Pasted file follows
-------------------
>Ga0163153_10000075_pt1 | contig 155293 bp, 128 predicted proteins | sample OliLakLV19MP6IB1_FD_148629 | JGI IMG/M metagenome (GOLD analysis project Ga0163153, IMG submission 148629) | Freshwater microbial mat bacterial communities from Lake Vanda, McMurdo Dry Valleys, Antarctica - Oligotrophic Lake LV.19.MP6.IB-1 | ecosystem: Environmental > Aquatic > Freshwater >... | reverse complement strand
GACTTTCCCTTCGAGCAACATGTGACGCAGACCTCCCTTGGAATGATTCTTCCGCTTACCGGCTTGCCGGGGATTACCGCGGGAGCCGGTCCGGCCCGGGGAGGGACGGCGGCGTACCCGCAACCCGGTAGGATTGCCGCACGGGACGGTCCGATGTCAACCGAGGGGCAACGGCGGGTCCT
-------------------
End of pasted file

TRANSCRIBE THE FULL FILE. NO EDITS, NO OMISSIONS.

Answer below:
>Ga0163153_10000075_pt1 | contig 155293 bp, 128 predicted proteins | sample OliLakLV19MP6IB1_FD_148629 | JGI IMG/M metagenome (GOLD analysis project Ga0163153, IMG submission 148629) | Freshwater microbial mat bacterial communities from Lake Vanda, McMurdo Dry Valleys, Antarctica - Oligotrophic Lake LV.19.MP6.IB-1 | ecosystem: Environmental > Aquatic > Freshwater >... | reverse complement strand
GACTTTCCCTTCGAGCAACATGTGACGCAGACCTCCCTTGGAATGATTCTTCCGCTTACCGGCTTGCCGGGGATTACCGCGGGAGCCGGTCCGGCCCGGGGAGGGACGGCGGCGTACCCGCAACCCGGTAGGATTGCCGCACGGGACGGTCCGATGTCAACCGAGGGGCAACGGCGGGTCCT